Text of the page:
Promising the Future: Virginity Pledges as They Affect Transition to First Intercourse

Bearman, Peter Shawn; Brückner, Hannah

Since 1993, in response to an organized social movement sponsored by the Southern Baptist Church, well over two and a half million adolescents have taken public "virginity" pledges, in which they promise to abstain from sex until marriage. This paper explores the effect of virginity pledges on the transition to first intercourse. On one hand, we show that adolescents who pledge, controlling for all of the usual characteristics of adolescents and their social contexts that are associated with the transition to sex, are much less likely than adolescents who do not pledge, to have intercourse. The delay effect is substantial and almost impossible to erase. Taking a pledge delays intercourse for a long time. On the other hand, the pledge effect depends on age. Pledging does not work for adolescents at all ages. Second, pledging delays intercourse only in contexts where there are some, but not too many, pledgers. Too few, and too many, pledgers in the adolescent world can negate the pledge effect. The pledge works because it is embedded in an identity movement. Consequently, like other identity movements, the pledge identity is relatively fragile and meaningful only in contexts where it is at least partially non-normative. Consequences of pledging are explored for those who break their promise. Promise breakers are less likely to use contraception at first intercourse.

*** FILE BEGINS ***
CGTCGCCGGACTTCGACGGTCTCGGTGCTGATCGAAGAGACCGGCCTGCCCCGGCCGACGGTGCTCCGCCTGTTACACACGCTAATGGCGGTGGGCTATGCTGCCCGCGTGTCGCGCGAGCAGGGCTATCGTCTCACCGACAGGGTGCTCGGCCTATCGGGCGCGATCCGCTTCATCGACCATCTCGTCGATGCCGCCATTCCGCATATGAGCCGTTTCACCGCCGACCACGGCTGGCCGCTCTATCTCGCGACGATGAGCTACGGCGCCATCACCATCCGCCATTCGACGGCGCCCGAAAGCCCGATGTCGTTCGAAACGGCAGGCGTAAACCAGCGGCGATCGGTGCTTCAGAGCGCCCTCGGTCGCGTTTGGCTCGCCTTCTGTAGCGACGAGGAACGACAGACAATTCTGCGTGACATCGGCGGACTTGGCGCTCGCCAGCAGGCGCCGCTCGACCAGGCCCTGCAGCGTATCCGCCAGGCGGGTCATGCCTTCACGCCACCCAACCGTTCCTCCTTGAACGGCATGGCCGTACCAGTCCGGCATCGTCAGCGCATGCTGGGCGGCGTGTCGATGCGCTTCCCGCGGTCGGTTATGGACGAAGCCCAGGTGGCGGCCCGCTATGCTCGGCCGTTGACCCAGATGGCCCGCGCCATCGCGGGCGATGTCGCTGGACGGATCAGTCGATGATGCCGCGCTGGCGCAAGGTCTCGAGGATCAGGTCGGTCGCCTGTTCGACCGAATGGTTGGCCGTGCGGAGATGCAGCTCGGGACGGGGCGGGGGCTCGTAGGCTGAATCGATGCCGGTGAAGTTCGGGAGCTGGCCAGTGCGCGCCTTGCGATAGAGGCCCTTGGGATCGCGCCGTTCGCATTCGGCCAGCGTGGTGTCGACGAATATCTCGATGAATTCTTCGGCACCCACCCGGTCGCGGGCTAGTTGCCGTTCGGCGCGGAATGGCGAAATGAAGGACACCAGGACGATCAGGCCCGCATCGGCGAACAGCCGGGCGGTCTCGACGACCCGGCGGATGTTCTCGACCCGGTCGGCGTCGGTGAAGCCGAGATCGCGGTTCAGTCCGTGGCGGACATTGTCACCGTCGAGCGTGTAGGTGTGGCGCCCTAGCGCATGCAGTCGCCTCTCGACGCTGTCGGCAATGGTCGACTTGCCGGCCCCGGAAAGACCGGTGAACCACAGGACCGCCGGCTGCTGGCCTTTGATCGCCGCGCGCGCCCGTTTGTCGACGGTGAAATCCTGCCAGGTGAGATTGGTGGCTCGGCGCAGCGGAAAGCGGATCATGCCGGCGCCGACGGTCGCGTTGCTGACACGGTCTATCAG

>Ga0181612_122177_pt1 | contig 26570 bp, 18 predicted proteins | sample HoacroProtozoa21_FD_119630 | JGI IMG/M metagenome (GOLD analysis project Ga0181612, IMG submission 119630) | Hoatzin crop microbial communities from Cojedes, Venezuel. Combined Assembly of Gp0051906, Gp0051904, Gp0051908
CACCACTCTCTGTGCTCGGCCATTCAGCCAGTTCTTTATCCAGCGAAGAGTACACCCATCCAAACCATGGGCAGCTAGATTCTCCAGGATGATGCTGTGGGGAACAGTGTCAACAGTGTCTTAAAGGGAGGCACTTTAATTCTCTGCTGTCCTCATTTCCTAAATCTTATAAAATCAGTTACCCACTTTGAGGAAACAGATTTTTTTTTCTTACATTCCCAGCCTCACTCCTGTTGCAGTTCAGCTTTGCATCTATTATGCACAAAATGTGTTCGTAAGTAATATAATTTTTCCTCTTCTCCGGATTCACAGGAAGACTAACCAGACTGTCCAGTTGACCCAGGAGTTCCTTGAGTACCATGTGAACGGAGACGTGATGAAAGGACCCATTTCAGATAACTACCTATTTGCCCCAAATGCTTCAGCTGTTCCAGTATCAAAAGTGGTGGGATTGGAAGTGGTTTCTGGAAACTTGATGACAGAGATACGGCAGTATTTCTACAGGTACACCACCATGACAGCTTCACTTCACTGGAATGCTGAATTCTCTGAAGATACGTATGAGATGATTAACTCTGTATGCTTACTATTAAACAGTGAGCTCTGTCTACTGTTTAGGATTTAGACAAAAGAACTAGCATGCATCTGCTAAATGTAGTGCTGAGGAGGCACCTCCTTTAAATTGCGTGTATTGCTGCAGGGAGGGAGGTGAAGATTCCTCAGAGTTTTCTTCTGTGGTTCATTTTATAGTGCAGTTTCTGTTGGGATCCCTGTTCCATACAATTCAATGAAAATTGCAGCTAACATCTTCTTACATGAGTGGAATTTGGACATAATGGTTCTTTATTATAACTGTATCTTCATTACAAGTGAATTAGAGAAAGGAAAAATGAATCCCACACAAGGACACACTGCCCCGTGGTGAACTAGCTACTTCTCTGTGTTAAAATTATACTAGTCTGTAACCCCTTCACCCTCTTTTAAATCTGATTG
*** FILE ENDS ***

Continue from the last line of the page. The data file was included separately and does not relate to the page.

More About This Work

Academic Units
Institute for Social and Economic Research and Policy
Interdisciplinary Center for Innovative Theory and Empirics
Institute for Social and Economic Research and Policy, Columbia University
ISERP Working Papers
Published Here
January 18, 2011